Mr. Voronkov noted that the United Nations Office of Counter-Terrorism, along with 42 United Nations entities and partners participating in the Global Counter-Terrorism Compact, are implementing more than 300 counter-terrorism capacity-building projects around the world, benefitting 72 countries through a global and comprehensive approach.
The high-level opening session also included statements by Josep Borrell, High Representative of the European Union for Foreign Affairs and Security Policy, European Union Commission Vice-President; Richard Haass, President of the Council on Foreign Relations; Kais Kabtani, Ambassador and Permanent Representative of Tunisia to the United Nations and Chair of the Security Council Counter-Terrorism Committee; Ghada Fathi Waly, Executive Director of the United Nations Office on Drugs and Crime (UNODC); Fabrizio Hochschild Drummond, Special Adviser to the Secretary-General on the Commemoration of the United Nations’ 75th Anniversary; Åsa Regnér, Deputy Executive Director of the United Nations Entity for Gender Equality and the Empowerment of Women (UN-Women); and John Frank, Vice-President for United Nations Affairs at Microsoft. (Quotes from their statements below.)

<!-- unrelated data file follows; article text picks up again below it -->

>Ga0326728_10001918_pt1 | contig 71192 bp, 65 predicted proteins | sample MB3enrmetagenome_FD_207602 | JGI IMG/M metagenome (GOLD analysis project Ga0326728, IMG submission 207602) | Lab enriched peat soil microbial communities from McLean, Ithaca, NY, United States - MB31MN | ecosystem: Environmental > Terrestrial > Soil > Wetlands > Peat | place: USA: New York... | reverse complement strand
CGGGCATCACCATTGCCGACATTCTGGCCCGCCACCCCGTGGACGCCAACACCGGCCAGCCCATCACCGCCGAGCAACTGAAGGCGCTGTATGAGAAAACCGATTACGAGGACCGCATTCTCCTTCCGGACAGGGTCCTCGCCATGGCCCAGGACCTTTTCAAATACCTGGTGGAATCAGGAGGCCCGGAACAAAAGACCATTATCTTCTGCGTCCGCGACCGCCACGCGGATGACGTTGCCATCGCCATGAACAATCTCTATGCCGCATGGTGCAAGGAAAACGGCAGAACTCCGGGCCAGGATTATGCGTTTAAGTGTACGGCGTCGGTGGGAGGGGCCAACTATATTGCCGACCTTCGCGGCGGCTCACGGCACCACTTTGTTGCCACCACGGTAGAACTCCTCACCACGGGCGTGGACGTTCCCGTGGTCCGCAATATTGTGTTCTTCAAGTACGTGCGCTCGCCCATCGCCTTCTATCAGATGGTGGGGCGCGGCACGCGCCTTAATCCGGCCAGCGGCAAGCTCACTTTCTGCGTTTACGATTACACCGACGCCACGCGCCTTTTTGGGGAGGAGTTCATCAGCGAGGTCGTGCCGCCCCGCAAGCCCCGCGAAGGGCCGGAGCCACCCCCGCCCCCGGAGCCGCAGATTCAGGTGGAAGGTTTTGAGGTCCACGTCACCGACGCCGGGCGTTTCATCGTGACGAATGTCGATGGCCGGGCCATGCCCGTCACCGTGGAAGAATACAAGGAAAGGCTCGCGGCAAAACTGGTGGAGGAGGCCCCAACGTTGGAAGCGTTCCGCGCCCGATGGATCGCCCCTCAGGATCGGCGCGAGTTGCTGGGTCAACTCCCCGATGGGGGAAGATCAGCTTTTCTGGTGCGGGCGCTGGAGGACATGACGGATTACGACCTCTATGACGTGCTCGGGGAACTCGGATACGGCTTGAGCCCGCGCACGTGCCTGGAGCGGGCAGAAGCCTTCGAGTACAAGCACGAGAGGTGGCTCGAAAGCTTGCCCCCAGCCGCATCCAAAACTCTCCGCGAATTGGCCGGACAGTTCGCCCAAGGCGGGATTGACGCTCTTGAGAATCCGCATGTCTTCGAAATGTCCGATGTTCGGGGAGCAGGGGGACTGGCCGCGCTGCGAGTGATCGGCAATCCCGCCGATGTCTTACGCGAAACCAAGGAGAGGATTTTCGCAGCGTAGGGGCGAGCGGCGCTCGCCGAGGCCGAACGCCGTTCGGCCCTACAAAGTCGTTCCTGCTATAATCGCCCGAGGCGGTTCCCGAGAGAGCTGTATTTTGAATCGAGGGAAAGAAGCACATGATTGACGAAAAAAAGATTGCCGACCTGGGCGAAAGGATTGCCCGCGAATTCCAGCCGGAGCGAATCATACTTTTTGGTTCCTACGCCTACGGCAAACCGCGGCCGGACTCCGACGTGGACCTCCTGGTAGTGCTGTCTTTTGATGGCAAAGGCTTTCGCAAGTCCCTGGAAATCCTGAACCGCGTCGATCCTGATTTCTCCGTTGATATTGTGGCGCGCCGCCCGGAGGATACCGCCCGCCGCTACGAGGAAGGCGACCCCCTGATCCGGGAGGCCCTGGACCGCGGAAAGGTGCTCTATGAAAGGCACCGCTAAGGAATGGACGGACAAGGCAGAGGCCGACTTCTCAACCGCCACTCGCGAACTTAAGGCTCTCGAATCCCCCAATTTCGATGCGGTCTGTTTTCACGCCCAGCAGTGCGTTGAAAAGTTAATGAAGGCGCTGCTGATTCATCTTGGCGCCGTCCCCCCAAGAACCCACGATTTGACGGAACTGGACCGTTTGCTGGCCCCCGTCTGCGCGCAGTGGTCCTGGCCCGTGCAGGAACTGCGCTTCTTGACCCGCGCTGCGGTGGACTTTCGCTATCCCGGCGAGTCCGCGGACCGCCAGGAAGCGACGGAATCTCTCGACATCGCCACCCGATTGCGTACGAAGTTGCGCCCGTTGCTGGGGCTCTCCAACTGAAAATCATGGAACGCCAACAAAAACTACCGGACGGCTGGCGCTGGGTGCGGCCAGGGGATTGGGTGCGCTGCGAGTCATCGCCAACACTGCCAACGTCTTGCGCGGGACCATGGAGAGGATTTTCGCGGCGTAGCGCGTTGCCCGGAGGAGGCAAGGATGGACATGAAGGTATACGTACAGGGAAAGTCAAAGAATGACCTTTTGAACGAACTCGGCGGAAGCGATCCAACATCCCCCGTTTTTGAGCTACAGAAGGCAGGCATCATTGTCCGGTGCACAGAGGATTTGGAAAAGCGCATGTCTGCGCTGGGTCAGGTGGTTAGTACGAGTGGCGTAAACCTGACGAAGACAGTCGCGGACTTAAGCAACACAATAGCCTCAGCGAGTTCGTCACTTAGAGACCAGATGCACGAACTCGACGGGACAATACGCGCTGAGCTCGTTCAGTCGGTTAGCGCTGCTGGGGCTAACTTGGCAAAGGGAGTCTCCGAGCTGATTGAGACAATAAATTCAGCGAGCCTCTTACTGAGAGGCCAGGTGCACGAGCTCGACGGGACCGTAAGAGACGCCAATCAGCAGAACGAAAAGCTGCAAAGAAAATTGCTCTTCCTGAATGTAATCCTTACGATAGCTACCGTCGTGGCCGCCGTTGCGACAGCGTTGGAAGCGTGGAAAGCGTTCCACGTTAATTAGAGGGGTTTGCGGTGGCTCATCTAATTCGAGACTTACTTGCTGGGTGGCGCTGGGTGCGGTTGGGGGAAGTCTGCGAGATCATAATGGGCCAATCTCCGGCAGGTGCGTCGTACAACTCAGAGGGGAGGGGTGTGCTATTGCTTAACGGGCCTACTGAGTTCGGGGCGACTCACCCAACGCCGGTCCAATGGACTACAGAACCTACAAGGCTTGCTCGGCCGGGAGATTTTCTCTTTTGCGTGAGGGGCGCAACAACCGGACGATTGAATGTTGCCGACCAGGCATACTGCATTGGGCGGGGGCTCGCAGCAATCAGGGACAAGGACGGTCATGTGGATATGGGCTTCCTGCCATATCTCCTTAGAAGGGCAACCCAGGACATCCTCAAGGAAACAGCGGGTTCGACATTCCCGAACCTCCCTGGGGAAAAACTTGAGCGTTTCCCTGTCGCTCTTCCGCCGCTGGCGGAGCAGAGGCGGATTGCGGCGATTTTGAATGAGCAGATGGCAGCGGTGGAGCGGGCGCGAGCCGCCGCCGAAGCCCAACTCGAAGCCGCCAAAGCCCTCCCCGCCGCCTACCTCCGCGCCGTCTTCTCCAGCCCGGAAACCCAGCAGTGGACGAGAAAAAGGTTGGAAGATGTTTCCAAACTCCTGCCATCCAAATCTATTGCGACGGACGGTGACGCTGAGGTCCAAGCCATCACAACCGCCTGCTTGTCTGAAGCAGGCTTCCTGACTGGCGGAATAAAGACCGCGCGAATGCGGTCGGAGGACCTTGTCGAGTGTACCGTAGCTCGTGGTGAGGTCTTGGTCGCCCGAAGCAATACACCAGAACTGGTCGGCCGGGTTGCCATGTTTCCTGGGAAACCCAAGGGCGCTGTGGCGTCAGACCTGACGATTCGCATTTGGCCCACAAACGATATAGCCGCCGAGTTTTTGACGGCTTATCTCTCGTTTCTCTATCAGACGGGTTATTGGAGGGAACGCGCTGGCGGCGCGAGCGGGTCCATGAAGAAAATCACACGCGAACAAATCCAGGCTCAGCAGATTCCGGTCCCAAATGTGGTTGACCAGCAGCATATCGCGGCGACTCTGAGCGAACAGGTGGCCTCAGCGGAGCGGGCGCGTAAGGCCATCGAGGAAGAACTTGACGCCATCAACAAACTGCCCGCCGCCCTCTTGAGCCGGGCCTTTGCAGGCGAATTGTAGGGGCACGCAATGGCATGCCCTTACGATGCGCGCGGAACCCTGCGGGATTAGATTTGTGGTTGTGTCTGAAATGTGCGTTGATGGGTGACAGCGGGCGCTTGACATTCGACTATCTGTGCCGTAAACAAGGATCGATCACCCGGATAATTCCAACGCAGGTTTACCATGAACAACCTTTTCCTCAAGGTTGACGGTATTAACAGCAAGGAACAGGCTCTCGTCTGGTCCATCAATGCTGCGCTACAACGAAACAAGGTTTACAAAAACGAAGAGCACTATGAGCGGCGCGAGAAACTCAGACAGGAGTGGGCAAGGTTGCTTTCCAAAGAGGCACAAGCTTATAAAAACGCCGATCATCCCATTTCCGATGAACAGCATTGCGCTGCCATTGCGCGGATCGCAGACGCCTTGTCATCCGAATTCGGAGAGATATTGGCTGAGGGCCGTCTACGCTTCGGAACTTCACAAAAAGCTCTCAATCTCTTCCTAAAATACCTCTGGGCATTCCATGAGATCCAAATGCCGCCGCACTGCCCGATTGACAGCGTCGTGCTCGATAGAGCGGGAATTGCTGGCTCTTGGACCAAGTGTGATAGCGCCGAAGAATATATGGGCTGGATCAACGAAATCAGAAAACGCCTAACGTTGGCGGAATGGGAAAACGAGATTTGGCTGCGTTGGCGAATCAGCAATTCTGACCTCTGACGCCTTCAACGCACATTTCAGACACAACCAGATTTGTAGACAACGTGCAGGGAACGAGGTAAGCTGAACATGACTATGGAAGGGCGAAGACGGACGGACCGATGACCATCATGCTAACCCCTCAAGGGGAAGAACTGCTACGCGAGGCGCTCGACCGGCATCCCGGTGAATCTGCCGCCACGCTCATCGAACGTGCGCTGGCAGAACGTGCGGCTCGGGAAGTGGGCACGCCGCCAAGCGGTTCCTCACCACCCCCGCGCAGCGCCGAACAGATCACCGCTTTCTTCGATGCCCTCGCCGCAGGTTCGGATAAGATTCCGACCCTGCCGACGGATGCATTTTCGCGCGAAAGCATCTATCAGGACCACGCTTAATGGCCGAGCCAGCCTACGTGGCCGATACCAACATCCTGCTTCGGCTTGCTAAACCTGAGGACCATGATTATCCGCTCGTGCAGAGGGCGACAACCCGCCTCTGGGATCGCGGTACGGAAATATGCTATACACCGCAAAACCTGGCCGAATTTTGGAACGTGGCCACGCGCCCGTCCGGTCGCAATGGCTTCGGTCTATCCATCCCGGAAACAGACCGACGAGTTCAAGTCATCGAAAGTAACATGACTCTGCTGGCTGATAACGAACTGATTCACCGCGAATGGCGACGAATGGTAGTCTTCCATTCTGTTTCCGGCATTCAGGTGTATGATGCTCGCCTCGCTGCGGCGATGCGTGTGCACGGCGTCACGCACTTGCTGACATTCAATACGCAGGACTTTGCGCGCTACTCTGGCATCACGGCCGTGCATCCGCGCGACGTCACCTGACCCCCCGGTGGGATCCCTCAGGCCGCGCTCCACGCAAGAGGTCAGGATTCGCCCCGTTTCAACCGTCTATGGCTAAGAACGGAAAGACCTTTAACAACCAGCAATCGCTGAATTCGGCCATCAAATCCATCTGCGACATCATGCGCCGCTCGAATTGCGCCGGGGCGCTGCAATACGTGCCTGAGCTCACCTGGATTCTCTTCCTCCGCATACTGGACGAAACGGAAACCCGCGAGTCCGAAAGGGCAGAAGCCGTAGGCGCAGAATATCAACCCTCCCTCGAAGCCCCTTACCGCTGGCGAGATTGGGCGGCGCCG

This dynamic exchange of views will feed into the 2021 High-Level Counter-Terrorism Week, which will be held during the seventy-fifth session of the General Assembly and include among its activities: the seventh biennial review of the Global Counter-Terrorism Strategy, the Second Conference of Heads of Counter-Terrorism Agencies of the Member States, and the Global Congress of Victims of Terrorism.